The rise of the mobile super user – a teen version of the twitterer


Over the past few months I have become a Twitter fan. There’s something about limiting yourself to 160 characters that fundamentally changes the way you communicate. Ironically it’s not the recent use of Twitter that acted as the catalyst to this post but rather reading an exceptional white paper written by mobile guru Will Harris (Nokia UK Marketing Director – from Nov) on the rise of the mobile super user.

In Jonathan Hargreaves’ Cold Coffee, he summarizes Will’s definition of a mobile super user, these include:

Super Users are always connected, and never isolated. They are less planned, and live their lives in a more spontaneous way. They are better informed, and up to date with the world around them. Furthermore, because they are better at multi-tasking, they live very much in real-time. Finally they are less aware of distance, and are regularly in touch with more friends than most.

Super Users create Super Societies – societies awash with Super Users are less formal and more direct. They are less tolerant of hierarchies and used to unfettered, uncensored communications. They are open to new ideas and express those ideas with a new degree of intimacy.

Super Users are the most valuable consumer group – they are more extrovert, more fashionable, more chatty and far more in touch with the world around them – they are the influencers.

The point though in the white paper that really caught my eye was then Will discussed the fact that Super Users are creating Super Societies:

The limitations of 160 characters, as well as the direct and unfettered access any mobile user has to any other mobile user, means that this new type of thinking and attitude seems out from their world to the world outside. The moment you send someone a text you are engaging with them in the rules of the SMS medium, not the broader rules of society.

…Super Users are more informal (you can’t be too polite when you are dealing in 160 characters) they are more open to new ideas (because if you are sending and receiving 500 messages a month, you are “open” rather than closed), they are inherently viral which in turn means they lean towards a more horizontal society, rather than a vertical one.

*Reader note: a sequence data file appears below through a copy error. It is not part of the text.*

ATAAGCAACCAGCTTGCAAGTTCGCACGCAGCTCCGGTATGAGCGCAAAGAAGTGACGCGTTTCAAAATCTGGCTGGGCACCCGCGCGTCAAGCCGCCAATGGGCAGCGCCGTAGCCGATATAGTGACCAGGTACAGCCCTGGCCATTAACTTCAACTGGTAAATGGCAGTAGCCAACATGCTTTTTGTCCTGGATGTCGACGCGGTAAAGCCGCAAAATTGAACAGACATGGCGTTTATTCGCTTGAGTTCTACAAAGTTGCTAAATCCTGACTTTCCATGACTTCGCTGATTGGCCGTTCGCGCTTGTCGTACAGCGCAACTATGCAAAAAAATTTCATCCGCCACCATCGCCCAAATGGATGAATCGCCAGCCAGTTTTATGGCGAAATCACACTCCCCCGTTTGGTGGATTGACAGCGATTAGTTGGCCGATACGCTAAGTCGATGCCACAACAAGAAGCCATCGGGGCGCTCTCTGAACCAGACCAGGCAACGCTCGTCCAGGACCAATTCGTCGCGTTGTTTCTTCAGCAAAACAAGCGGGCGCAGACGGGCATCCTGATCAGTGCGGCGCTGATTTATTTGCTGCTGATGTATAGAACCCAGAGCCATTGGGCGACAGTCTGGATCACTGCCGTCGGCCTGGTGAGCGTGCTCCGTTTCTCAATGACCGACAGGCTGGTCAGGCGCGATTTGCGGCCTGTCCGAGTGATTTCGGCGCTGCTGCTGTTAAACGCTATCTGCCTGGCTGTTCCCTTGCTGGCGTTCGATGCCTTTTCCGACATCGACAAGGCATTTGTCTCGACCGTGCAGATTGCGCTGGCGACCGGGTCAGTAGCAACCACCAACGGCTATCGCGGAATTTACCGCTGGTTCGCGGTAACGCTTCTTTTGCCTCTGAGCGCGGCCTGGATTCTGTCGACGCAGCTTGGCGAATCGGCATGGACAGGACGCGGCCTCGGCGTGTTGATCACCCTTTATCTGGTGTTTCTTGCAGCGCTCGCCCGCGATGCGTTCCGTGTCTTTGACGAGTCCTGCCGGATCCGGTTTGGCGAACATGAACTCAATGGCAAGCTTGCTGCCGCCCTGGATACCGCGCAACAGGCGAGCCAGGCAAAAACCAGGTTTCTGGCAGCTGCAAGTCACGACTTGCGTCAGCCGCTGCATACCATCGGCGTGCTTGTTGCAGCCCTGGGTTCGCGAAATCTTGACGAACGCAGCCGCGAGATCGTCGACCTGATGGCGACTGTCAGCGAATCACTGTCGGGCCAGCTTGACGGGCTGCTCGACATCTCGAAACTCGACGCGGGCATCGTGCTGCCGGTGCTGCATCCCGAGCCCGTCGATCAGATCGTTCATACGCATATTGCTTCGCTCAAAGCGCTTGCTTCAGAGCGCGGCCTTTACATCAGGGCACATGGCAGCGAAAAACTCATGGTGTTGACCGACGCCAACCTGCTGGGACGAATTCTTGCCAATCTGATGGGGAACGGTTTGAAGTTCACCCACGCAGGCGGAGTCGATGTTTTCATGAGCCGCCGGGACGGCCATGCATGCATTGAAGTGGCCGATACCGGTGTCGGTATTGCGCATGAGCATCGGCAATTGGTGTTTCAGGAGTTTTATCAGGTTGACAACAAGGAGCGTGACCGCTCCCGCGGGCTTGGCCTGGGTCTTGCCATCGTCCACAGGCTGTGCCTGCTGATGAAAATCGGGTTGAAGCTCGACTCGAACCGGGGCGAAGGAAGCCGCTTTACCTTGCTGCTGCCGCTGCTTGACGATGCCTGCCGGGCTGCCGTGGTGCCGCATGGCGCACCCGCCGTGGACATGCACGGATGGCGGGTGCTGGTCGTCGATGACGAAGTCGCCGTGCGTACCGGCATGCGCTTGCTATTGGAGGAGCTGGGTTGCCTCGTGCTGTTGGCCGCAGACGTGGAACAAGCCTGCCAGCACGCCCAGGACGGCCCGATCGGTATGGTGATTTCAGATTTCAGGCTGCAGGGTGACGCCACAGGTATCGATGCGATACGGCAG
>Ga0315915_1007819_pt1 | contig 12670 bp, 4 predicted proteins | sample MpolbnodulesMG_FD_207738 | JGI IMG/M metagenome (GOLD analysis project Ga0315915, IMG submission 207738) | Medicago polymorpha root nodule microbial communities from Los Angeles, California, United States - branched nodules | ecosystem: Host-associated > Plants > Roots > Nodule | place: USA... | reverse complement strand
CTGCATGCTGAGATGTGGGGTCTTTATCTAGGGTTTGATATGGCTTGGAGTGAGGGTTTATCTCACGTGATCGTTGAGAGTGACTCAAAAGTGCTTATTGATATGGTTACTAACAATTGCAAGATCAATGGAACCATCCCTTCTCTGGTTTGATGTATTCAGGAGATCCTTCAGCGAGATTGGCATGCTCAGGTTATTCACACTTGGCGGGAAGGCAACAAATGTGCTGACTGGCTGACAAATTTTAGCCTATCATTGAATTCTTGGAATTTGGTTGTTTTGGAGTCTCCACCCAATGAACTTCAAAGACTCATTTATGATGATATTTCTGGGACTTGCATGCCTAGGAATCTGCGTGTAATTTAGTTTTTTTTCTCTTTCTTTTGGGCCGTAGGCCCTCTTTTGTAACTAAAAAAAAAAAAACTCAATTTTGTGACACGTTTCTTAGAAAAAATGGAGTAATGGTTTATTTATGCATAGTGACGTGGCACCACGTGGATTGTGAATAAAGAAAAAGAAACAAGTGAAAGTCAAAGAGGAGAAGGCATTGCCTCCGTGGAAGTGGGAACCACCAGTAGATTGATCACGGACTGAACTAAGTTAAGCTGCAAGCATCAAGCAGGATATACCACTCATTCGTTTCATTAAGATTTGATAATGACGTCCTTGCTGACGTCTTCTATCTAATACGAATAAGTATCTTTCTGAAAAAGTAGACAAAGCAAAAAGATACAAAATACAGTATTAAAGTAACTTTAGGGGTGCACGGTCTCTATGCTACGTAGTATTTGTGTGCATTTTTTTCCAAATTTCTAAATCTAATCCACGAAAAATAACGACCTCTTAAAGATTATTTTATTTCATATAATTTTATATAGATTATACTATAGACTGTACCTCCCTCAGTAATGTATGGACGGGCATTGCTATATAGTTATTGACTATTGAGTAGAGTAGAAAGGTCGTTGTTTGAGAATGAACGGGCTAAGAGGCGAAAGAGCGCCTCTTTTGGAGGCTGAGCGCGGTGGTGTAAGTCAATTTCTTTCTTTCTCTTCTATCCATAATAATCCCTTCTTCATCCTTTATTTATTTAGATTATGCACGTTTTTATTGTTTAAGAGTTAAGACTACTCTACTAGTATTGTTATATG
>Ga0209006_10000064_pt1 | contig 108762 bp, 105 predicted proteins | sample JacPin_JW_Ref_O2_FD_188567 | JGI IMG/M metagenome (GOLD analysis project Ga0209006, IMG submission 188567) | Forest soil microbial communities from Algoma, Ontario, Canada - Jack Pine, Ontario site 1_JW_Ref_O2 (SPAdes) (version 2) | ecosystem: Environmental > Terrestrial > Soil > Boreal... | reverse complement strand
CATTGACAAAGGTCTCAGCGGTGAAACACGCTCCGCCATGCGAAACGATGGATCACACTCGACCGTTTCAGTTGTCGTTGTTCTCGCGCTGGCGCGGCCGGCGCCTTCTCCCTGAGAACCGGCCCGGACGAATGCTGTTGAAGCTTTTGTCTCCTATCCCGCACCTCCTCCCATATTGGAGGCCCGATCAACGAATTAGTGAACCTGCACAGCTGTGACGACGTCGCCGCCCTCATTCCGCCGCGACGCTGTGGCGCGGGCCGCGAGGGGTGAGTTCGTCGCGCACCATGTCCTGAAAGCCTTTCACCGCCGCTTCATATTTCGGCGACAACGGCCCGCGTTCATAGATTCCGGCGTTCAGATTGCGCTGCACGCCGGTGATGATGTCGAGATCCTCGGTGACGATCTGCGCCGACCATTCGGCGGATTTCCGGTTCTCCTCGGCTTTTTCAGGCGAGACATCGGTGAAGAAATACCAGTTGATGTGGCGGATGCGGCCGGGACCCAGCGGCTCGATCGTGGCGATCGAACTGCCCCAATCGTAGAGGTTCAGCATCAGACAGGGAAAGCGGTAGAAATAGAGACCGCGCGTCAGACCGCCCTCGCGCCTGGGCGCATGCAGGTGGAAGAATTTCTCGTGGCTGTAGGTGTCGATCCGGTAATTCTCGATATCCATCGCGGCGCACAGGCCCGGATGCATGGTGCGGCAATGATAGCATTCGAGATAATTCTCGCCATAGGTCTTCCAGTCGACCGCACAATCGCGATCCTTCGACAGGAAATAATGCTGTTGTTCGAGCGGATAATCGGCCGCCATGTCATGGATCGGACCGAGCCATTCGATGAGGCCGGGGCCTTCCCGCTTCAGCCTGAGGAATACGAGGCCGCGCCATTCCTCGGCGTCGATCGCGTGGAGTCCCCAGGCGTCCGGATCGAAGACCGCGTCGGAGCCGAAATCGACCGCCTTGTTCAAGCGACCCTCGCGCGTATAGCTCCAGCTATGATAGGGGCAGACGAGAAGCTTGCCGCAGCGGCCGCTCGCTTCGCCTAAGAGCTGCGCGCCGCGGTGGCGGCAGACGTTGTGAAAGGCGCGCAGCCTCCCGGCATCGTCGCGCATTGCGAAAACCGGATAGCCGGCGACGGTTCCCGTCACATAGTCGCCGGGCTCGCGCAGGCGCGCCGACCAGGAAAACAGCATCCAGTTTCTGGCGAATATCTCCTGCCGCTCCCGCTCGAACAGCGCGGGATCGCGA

What got me thinking was that the new mobile super user is more of an adolescent version of the mini-blog users – i.e. someone that uses Twitter, Pownce etc. (hell you can even update by SMS). Reading the top 3 bullets again – do you believe they are synonymous with the Twitter stars?

The rise is SMS caught the telecoms industry by surprise – what was originally envisaged as a technology to allow engineers to report back on the state of the network was taken by the user community and turned into a new form of dialogue.

Coincidentally what we have seen with Twitter is that the same ‘must let everyone know what I am doing’ mentality echoes that of the teens who can’t bear the concept of being without their phone. People are updating Twitter from planes, conferences even when they take the dog for a walk. What is going on with this medium?

At first I wasn’t sure of the ‘business benefits’ of this form of communication. However, keeping in touch with your community/circle of friends is not something to be taken lightly. Being forced to keep under 160 characters ensures that you don’t obfuscate – it is also a great way to find out whether your peers agree with your mindset – James Governor makes the point that Twitter when used well is more of a ‘hearing aid than a megaphone’.

Back to my original point – Will makes the assumption that engaging in SMS forces people to change the way they engage which in turn has created a new type of society. If SMS is changing society from the bottom up (i.e. from the youth) then Twitter is changing it from the top down. The only major difference is that the Twitter community has no patience for ‘txt’ style messaging.

I agree with Will and Jonathan – there is a new type of user. Someone who is concise (to the tune of 140ish characters), someone who tells their community regularly where they are and what they’re thinking and someone who is highly influential. The only thing that we need to understand is that these super users focus on different tools – one being SMS the other Twitter – I wonder whether they will cross over?

Marketers can not gain access to the closed user group that is someone’s SMS circle but they can potentially follow a Twitter account. The ‘2.0’ world is not just about blogging – although I often go spare listening to companies think that is all they need to do. People need to engage wherever the influencers are located and interact in the right manner – it’s not just a case of pimping your service but of engaging in conversations and bringing your opinions to the party.

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4 Responses to “The rise of the mobile super user – a teen version of the twitterer”

  1. “it’s not just a case of pimping your service but of engaging in conversations and bringing your opinions to the party.” I agree with that – I don’t believe twitter is the right, or the only way to do it however. Who’s betting that it gets subsumed into facebook or yahoo before long anyway, then “integrated”.


    Cheers, Jon

  2. I think that Twitter may get (more) integrated into Facebook but there is a ot to be said for a pure app that only does one thing. The problem with multi-faceted tools is that the part that you really want to use gets lost in the multitude of features.

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